Democrat Matt
Yglesias writes
:

If you did have a progressive president, there's no longer a
particularly large amount of popular resistance to expanding the activist state.
Even most Republicans don't especially care about small government.

Scrappleface: Lack of Bush Eloquence Imperils Hurricane Victims

Very funny from Scrappleface.  Here is an excerpt:

Fears increased today among hundreds of thousands of refugees from the
hurricane-ravaged gulf coast as they faced a Labor Day weekend with little hope
of an eloquent speech from President George Bush....

One New Orleans man, currently living in the 'Plaza End Zone' section of the
Superdome as he awaits news of his missing family members, said, "I can survive
for some time with little water, no food and highly unsanitary conditions...but
if I don't hear some poetic words of comfort and stirring verbal imagery from
the president pretty soon, I'm a goner."

Read it all.

Technorati Tags:  ,

Severe Hurricane Frequency in New Orleans

OK, I warned you, editorials are already blaming the damage in New Orleans on Global Warming in general and George Bush in specific.  Here is what you need to know about this meme:

  • Katrina is the 5th category four or five hurricane to hit within 100 miles of New Orleans since 1899.  This includes the hurricanes in 1948, 1965, and Camille in 1969.  Camille was the real whopper up to this point, one of only 3 class 5 hurricanes to ever hit the US before Katrina.  Note however, after three major (class 4 or 5) hurricanes in 21 years in the area from 1948-1969, there has not been another one to hit this area for 36 years.   It is difficult to figure out how you get an increasing frequency argument from this data.

A more detailed study of hurricane frequency is here and nice graphs here.  It turns out that increasing $ damages from hurricanes have more to do with expensive houses near the coast than increasing hurricane severity.  More on cycles of hurricane activity here

If there is a government failing here, it has more to do with local infrastructure than CO2This blog blames the lack of infrastructure on Bush (of course).  I have no particular problem bash Bush for anything, but my question is,if the locals knew this, as the blog implies, why didn't the locals spend their own damn money on their own infrastructure to protect their own selves.  If New Orleans chooses to build their city below sea level, why should the rest of us bear the cost of their higher-than-average infrastructure costs?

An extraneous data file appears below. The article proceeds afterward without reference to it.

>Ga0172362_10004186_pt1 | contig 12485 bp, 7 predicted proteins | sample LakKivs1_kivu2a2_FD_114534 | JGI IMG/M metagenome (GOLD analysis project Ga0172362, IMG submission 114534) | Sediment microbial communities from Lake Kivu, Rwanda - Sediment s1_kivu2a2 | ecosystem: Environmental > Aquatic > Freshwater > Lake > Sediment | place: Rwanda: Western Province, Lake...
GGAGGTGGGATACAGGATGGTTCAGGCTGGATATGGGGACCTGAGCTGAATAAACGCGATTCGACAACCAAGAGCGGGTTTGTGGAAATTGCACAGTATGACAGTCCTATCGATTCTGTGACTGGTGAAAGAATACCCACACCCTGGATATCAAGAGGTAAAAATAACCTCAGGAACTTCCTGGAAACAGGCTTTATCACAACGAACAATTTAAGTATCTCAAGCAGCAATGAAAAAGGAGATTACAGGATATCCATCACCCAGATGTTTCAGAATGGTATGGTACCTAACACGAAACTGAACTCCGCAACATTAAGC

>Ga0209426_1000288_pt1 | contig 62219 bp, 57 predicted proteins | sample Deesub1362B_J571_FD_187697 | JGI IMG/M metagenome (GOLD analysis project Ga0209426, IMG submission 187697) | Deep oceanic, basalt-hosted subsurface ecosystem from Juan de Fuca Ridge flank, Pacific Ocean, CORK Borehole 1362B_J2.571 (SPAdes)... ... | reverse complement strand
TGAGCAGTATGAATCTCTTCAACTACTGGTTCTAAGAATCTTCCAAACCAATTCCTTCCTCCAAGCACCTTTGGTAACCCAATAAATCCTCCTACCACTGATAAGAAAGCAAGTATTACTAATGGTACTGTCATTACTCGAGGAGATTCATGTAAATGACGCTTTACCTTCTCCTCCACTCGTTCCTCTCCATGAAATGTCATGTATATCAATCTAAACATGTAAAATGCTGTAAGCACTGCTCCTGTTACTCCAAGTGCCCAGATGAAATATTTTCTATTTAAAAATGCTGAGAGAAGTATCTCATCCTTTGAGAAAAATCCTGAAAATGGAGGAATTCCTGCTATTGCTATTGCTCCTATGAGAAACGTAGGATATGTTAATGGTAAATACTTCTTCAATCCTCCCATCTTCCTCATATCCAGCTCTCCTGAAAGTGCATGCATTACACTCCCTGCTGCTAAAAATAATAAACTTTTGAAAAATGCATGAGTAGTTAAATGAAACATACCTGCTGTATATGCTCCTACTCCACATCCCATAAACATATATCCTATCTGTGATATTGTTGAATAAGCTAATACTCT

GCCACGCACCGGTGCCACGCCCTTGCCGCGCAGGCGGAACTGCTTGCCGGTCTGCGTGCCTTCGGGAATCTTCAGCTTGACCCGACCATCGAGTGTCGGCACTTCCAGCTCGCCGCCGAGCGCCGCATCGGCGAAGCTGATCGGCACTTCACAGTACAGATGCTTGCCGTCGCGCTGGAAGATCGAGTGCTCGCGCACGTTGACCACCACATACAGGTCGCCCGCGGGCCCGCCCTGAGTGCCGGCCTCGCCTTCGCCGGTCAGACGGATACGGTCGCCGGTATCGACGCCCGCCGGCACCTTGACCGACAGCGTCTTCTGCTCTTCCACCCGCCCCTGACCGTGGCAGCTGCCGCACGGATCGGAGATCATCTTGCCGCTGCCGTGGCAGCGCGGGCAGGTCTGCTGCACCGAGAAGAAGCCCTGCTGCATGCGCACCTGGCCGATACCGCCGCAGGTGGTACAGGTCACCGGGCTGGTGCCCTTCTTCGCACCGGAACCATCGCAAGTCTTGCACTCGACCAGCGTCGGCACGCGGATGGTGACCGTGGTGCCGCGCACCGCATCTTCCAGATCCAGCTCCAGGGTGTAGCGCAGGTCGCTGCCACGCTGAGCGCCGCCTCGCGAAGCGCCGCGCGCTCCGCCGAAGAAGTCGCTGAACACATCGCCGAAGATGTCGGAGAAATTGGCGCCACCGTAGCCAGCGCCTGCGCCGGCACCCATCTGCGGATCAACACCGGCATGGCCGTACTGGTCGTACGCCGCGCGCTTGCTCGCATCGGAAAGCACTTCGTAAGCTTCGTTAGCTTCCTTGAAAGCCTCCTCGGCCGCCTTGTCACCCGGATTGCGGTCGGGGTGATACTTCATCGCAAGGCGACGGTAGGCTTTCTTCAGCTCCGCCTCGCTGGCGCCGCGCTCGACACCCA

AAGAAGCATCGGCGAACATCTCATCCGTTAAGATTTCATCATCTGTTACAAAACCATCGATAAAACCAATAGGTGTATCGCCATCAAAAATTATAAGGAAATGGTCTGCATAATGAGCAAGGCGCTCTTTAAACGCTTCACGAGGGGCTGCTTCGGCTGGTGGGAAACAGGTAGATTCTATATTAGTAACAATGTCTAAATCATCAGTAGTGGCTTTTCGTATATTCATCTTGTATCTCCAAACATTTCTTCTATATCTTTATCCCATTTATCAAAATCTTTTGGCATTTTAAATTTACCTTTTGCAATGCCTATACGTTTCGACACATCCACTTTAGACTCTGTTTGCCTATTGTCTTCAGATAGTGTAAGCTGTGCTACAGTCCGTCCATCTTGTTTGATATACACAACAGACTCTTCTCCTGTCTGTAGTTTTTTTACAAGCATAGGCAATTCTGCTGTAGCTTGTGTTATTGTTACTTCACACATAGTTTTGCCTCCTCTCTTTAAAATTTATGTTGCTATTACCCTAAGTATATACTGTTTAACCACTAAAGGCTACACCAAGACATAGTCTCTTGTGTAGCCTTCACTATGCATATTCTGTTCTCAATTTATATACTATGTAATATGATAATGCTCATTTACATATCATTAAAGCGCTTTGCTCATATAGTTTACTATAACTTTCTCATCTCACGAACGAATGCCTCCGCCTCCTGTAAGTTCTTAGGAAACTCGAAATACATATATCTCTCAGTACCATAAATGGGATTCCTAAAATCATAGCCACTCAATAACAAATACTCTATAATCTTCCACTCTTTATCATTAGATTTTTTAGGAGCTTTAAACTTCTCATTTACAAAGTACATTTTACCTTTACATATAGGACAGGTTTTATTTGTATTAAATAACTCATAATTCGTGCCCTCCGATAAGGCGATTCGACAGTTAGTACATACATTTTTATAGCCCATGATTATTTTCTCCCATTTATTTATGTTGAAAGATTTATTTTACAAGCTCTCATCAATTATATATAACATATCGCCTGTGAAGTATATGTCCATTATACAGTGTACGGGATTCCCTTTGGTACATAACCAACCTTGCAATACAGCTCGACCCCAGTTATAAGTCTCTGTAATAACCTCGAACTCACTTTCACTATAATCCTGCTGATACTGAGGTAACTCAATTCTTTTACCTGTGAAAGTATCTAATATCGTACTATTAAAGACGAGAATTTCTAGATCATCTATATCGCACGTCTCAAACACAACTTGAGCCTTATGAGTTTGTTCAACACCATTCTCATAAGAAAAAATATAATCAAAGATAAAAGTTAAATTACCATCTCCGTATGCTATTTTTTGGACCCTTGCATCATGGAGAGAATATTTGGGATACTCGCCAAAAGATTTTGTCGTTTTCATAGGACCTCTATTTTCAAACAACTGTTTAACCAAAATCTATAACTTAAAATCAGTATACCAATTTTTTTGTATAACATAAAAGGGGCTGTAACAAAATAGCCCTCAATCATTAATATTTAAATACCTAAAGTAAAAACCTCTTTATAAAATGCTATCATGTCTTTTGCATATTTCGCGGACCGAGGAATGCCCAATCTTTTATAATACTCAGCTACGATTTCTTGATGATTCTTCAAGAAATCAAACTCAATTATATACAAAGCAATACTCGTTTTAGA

Hey Southerners, Join Arizona on the "Dark" Side

Congress is probably going to extend Daylight Savings Time, despite complaints from airlines that their rescheduling and reprogramming costs will be exorbitant. Virginia Postrel points out that while a boon for the Northeast, southerners are not amused:

The source of this bright idea is, not surprisingly, the ever-meddlesome Ed Markey, who calls the bill
"a huge victory for sunshine lovers." As a certified sunshine lover, I'd say it
looks more like Massachusetts's revenge on Texas (and the rest of the Sunbelt)
for George Bush's victory over John Kerry. There are some places--and Dallas is
definitely one of them--that need just the opposite: shorter sunny evening
hours. Once the sun goes down and the temperature falls to the high 80s, you can
actually enjoy sitting outside.

The ostensible goal of the bill is energy saving, but the evidence
is weak
.... 

Oddly missed even in fairly
thorough
 accounts is
any consideration of the extension's most obvious cost: More demand for
energy-eating air conditioning in the fast-growing, very hot Sunbelt. A lot more
people live down here than did back during the Nixon administration.

Southerners, come join Arizona on the "dark" side of this issue.  Arizona decided long ago that it had plenty of daylight, did not need to save it, and therefore was not going to play with the other kids.  We sometimes catch some grief for being out of step, but you don't see any of us scrambling around the house twice a year looking for our VCR manual to figure out how to change the clock.

 

Grade Inflation in the Ivy League

The Boston Globe has an article on John Kerry's recently released Yale grades.  Humorously, after all the sturm and drang of him supposedly being an intellectual titan to George Bush's dim-wittedness, his GPA was actually a notch lower than George's at Yale.  Personally, I could care less - grades are important for getting into grad school or that first job out of college.  I can't even imagine GPA coming up much in assessing one's suitability for a job in his forties or fifties.

Anyway, the point I take from this is more about grade inflation that suitability for the presidency.  Both Kerry and Bush got a selection of D's, C's, and B's, and no A's.  And while these may have not been standout grades, they certainly didn't seem to be out of the norm for the time.  My question:  Does any student today who can fog a mirror in the Ivy League today get grades this low?  My guess is no.

Postscript: By the way, Kerry released his military records (which were the source of the Yale grades) and there does not appear to be any ticking time bombs in it.  In fact, there are several pieces of information that would have helped him in the campaign, including commendations from several of his swift boat vet critics.  Why in the hell did he drag his feet on this and give the Republicans a free campaign issue?